T ONE END OF THE NATIONAL MALL loomed the marble image of Abraham Lincoln, the Great Emancipator.

At the other end, the extraordinary sight of Barack Hussein Obama, lifting his hand to join Lincoln's line of succession.

Spanning the nearly two miles between them lay a cheering, multicultural sea of faces - more than one million, the largest inaugural crowd ever to descend upon Washington. Most would not have envisioned this moment even a year ago.

Seven score and six years after Lincoln's Emancipation Proclamation in 1863, the first African American president in U.S. history was taking the oath of office.

Obama did so with his palm on the same velvet-covered Bible used by Lincoln in 1861, when the 16th president was sworn in by an openly racist chief justice who viewed blacks as inferior and unfit to be citizens.

Obama did so in full view of the reflecting pool where crowds gathered, a century after Lincoln's edict, to hear the Rev. Dr. Martin Luther King Jr. proclaim his dream of racial equality to a nation still polarized by skin color.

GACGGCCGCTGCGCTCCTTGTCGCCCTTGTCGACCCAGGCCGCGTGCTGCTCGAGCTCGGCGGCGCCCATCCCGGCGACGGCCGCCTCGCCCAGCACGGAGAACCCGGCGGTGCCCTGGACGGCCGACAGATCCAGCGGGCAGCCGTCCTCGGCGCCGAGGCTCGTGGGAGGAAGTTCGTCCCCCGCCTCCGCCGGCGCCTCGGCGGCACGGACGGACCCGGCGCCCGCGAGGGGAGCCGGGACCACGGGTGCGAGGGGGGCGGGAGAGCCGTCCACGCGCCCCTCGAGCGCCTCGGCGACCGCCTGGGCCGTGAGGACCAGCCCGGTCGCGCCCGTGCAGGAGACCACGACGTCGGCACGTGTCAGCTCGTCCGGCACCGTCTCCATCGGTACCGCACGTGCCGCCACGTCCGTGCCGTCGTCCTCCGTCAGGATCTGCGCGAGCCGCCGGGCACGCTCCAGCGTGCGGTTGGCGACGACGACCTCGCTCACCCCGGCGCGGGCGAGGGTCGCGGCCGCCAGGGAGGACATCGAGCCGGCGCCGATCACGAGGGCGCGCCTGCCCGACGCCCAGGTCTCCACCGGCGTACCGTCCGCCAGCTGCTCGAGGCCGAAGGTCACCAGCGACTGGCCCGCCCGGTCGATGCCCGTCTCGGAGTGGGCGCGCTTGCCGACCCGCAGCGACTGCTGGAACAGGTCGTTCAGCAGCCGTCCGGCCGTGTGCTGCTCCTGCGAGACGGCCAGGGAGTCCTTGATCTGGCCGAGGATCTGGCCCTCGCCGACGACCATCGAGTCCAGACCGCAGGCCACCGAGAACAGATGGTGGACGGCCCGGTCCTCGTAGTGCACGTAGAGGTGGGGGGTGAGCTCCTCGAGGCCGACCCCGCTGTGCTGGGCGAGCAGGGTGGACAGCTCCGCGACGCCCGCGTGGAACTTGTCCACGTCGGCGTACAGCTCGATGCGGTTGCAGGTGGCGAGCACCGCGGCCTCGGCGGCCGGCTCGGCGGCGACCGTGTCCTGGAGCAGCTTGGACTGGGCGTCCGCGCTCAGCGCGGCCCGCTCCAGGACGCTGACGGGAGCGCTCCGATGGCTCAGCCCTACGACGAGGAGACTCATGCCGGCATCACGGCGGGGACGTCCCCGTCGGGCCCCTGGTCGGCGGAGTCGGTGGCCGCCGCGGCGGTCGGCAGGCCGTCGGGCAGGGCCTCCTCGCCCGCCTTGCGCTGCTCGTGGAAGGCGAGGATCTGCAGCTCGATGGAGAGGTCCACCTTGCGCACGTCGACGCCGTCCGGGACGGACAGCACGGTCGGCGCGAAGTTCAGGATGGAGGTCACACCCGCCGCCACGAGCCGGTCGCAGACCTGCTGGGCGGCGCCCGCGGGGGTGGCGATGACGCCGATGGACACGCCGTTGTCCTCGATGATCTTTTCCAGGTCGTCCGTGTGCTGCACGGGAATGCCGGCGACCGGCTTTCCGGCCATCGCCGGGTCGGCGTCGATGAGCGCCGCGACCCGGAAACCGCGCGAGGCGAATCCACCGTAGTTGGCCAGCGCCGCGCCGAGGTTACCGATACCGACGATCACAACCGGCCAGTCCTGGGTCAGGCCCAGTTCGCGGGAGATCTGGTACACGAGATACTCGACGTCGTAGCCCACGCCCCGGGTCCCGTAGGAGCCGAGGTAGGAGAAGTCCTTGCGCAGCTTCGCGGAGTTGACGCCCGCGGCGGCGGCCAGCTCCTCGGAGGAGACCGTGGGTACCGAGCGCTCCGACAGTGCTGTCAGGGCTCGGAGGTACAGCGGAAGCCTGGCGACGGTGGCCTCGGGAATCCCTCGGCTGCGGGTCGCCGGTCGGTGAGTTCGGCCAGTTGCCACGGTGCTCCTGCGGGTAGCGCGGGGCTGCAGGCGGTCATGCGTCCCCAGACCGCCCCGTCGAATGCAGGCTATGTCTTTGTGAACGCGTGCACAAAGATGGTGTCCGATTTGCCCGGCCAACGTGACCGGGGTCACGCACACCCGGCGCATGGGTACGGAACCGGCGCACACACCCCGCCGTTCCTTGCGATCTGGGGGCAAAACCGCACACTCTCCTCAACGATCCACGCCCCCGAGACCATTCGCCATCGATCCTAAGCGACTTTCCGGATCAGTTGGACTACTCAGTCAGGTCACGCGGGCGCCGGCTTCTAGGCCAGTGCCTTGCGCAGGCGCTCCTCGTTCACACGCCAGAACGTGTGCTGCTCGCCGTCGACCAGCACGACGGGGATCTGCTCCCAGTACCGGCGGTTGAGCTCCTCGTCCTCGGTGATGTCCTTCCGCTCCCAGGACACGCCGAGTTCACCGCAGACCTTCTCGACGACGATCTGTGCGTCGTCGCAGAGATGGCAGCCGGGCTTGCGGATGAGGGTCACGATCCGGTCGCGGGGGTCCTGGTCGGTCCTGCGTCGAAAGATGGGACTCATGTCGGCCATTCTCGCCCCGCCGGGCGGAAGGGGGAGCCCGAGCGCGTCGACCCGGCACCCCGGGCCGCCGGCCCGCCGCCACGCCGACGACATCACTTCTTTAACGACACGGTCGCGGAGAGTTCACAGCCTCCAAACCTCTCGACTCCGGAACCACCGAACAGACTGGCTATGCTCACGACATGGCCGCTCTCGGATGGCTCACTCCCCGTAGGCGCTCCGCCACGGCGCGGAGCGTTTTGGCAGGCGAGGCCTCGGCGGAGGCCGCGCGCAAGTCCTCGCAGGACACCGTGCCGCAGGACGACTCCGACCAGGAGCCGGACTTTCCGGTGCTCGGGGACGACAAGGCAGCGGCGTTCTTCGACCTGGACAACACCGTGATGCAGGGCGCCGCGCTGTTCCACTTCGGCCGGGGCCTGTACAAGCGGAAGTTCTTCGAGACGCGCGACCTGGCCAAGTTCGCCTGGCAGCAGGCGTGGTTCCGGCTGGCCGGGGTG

He did so before many who had come long distances in buses - once symbols of strife in the era of Rosa Parks and school desegregation, now vessels of rolling celebration.

The crowd's cheers even interrupted the invocation, of all things, when Obama was proclaimed the nation's first president of color.

The throng heard the new president deliver an artful but sober speech, cautious yet hopeful in the face of economic despair at home and disdain abroad from both allies and foes.

"What is required of us now is a new era of responsibility," Obama said.

And he urged the crowd to mark the distance traveled since Lincoln's day, to celebrate that "a man whose father less than 60 years ago might not have been served at a local restaurant can now stand before you to take a most sacred oath." H